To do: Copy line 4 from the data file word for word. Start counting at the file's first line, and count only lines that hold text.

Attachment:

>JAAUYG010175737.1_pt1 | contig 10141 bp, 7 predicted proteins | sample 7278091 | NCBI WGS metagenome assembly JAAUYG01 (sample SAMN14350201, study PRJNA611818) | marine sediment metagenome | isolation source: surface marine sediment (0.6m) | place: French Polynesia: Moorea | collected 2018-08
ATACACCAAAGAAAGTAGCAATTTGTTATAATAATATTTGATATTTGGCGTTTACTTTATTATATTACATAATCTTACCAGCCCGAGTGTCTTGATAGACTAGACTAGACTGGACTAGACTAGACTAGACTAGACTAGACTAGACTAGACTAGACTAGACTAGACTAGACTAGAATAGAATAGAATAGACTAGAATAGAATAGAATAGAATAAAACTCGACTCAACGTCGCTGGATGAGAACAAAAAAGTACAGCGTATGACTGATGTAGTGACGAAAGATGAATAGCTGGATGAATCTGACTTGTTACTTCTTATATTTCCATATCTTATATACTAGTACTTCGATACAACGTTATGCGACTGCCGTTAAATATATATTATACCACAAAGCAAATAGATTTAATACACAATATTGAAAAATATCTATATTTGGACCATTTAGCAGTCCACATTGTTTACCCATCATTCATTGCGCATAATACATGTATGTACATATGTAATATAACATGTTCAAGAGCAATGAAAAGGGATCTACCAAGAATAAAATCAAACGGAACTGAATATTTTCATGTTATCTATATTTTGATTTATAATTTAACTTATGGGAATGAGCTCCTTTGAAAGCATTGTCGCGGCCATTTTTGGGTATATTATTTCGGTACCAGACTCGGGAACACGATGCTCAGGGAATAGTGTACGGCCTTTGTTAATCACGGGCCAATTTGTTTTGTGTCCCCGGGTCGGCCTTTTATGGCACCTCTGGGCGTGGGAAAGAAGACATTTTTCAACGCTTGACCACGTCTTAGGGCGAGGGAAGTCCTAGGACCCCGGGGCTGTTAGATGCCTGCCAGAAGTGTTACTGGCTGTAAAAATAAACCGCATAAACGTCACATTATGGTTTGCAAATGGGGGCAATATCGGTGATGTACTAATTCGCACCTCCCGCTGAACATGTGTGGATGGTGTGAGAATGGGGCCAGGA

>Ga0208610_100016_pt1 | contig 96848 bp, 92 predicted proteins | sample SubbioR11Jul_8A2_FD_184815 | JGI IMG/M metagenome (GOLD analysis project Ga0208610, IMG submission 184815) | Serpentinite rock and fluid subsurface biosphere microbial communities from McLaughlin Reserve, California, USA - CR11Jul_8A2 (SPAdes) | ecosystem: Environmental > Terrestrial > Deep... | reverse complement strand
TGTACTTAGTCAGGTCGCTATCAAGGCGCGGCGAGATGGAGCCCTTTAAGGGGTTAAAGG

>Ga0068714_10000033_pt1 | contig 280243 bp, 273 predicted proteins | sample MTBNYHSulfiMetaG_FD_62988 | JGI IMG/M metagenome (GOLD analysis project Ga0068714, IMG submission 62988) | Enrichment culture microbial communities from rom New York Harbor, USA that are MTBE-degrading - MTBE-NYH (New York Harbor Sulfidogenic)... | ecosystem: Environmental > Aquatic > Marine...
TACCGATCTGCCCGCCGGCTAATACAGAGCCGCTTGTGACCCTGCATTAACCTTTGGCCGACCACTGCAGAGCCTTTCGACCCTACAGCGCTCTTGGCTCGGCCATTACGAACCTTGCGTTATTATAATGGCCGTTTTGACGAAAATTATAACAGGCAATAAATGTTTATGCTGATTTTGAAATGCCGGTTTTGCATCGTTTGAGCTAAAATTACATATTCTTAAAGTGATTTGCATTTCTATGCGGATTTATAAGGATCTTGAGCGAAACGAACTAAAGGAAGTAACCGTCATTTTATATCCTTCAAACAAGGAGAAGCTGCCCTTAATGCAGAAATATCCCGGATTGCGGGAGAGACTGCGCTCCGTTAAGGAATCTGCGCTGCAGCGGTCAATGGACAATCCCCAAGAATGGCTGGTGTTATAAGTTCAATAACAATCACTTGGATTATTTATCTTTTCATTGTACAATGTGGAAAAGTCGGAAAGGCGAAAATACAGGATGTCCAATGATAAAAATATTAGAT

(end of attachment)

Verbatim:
TGTACTTAGTCAGGTCGCTATCAAGGCGCGGCGAGATGGAGCCCTTTAAGGGGTTAAAGG